Analysis by Energy Workforce President Tim Tarpley
While the halls of Congress are relatively dark as members are back in their districts for August recess, it is becoming clear that storm clouds are brewing on Capitol Hill. Before Congress broke earlier in August, the House had only brought one out of 12 appropriation bills to the floor for consideration and the Senate has yet to bring any to the floor. While this diversion from the normal appropriations process has been increasingly common in the past few years, the logjam appears even more firm this year. This means we are almost certainly heading towards a scenario where a stopgap measure or a “CR” will be necessary to avoid a government shutdown as the current funding runs out September 30. This means that Congress will only have one month to avoid a shutdown once they go back into session after Labor Day.
The House Freedom Caucus made it clear earlier this week that they will not support a “clean CR,” which would be a simple extension of the current budget. In a statement released Monday, the caucus stated: “In the eventuality that Congress must consider a short-term extension of government funding through a Continuing Resolution, we refuse to support any such measure that continues Democrats’ bloated COVID-era spending and simultaneously fails to force the Biden Administration to follow the law and fulfill its most basic responsibilities.” While this does not necessarily guarantee a roadblock, as it is possible for Speaker Kevin McCarthy to pass a package with Democratic votes to make up for those lost to the Freedom Caucus, it certainly does complicate things for him.
While it remains to be seen whether or not the group sticks together and resists efforts to pass a CR, it is possible that additional policy riders may need to be added in order to solicit support for any measure that does indeed come to the floor. Of particular note to our sector is the prospect that elements of permitting reform or modifications to the Inflation Reduction Act could be on the table. While negotiations are just starting, it is important to watch developments closely as the window for industry to weigh in on these fast-moving negotiations will be short and implications could be impactful.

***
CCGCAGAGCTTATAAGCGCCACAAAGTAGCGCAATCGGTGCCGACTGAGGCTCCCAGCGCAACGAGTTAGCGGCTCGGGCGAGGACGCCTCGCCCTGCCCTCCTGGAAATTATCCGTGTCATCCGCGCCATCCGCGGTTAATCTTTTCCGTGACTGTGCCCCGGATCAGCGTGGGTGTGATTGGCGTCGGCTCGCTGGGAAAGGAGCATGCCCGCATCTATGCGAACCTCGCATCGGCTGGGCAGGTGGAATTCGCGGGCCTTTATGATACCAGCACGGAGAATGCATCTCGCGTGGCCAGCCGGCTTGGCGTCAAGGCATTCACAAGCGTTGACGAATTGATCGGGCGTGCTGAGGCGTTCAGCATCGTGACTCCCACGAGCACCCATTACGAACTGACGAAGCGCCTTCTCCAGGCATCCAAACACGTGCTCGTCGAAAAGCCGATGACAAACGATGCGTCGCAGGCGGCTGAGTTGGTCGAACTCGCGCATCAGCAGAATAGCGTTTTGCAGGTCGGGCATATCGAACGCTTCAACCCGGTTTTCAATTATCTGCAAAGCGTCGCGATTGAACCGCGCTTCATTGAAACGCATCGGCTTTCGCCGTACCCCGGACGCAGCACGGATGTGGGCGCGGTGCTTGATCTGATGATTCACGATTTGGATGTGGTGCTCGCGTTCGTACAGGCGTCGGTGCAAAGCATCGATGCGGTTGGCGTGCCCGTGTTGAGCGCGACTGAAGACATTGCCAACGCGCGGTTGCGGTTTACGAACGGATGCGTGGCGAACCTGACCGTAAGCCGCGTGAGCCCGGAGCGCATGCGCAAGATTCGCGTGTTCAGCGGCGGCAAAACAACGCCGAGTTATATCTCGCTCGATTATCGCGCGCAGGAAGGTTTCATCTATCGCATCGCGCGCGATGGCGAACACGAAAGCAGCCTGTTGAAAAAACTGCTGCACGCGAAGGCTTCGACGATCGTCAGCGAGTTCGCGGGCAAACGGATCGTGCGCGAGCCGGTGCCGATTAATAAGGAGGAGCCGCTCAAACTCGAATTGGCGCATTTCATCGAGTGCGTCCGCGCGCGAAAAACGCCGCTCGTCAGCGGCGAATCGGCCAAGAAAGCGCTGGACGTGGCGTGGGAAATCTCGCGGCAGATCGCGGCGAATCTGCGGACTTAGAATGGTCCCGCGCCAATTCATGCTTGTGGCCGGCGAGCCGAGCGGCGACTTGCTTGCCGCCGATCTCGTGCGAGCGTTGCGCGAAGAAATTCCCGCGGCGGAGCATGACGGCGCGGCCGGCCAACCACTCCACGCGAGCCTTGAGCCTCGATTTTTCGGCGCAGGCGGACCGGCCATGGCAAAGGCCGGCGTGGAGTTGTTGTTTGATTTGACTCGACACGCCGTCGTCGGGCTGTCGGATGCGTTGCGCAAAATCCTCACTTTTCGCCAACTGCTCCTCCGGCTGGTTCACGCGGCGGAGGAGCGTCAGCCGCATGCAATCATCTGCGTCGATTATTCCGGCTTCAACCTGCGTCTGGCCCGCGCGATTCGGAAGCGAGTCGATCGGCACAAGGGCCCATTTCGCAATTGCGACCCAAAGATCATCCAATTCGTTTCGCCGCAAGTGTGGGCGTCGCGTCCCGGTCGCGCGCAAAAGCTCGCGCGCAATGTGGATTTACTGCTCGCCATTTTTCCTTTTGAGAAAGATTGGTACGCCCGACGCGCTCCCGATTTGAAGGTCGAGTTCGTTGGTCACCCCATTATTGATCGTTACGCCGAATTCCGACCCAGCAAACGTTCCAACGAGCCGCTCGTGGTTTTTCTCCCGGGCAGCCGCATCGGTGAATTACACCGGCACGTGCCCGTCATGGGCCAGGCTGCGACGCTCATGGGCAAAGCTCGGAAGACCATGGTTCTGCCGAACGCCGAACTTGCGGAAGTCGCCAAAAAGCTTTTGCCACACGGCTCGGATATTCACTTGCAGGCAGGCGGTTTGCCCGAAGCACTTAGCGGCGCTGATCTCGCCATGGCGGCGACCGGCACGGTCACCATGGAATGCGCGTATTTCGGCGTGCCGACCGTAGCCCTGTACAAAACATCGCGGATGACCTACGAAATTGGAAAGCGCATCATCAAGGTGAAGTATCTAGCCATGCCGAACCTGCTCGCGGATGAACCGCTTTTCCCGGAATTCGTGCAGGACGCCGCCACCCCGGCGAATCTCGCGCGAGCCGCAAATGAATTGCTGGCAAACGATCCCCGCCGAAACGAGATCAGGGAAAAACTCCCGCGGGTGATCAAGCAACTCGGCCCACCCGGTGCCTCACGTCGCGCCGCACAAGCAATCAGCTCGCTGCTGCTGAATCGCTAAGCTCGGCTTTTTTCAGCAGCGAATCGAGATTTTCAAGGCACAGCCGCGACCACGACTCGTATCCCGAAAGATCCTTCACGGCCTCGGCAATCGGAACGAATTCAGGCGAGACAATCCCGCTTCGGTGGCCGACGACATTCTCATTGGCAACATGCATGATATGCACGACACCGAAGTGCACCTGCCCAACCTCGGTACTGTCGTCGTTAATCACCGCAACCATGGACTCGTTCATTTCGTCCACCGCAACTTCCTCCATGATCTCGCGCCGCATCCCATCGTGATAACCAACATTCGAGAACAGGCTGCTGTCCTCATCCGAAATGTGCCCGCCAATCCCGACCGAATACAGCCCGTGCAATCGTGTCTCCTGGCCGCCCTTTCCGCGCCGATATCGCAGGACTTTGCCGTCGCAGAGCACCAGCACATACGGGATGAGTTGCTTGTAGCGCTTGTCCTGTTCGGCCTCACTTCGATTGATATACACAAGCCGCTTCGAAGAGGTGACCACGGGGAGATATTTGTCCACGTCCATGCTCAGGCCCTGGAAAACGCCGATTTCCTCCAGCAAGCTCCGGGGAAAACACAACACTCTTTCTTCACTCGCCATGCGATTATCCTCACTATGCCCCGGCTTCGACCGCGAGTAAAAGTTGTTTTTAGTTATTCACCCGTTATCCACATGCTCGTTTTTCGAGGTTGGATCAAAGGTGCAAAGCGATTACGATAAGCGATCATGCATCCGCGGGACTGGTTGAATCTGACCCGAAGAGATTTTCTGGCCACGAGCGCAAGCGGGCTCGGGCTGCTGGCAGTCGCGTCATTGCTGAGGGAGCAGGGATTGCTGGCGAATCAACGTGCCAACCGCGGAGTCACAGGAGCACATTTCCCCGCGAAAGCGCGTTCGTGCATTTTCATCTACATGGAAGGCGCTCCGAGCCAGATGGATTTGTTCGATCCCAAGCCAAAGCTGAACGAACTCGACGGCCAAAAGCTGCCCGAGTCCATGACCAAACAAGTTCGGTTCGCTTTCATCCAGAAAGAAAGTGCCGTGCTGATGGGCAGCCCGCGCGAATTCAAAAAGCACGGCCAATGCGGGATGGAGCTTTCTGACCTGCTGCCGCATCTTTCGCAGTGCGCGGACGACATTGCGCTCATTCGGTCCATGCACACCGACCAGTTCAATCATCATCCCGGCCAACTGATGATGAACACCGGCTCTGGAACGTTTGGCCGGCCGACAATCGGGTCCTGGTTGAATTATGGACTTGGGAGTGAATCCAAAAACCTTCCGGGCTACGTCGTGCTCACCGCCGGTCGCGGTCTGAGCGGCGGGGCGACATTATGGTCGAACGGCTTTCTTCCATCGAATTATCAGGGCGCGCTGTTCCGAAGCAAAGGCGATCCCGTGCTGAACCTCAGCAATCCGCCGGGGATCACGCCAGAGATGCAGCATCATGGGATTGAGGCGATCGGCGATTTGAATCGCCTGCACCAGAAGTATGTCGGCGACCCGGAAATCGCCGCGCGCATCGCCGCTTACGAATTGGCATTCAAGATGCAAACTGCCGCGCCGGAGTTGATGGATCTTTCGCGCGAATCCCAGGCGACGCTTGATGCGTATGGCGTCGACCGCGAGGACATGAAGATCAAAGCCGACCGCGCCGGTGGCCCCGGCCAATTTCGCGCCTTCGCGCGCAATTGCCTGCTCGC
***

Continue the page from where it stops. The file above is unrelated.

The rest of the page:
Summer Heatwave Setting Records, However Grid’s Holding Firm
Power demand in Texas and the south-central United States hit record peaks this week as the record-high temperatures and lack of any meaningful rain to provide a break continue. The Southwest Power Pool (SPP), which manages the grid in parts of 15 states from North Dakota to New Mexico, said it set an all-time high on Monday. Fortunately, SPP says that it has enough power to satisfy demand and it expects that to continue until the heat breaks.
Meanwhile, in Texas, the Electric Reliability Council of Texas (ERCOT), which oversees the majority of the Texas grid — some 26 million customers representing about 90% of the state’s power load — has also said it has enough power to meet demand. Fortunately, the state has not faced challenges like it did during winter storm Uri in 2021, and the grid and power supplies have remained stable. ERCOT demand reached 86,120 megawatts (MW) on Tuesday, which would be the grid’s 11th all-time high so far this summer and top its current record of 85,435 MW set on August 10.
Fortunately, post-Uri, the state has taken a number of steps to enhance grid reliability, and there is a greater focus on consistent, reliable and stable power generation, such as natural gas. With no break in sight in the coming weeks, the grids in the central U.S. will likely continue to be tested. We can expect grid reliability to remain at the top of policymaker’s list of concerns at the state and federal levels.
Tim Tarpley, Energy Workforce President, analyzes federal policy for the Energy Workforce & Technology Council. Click here to subscribe to the Energy Workforce newsletter, which highlights sector-specific issues, best practices, activities and more.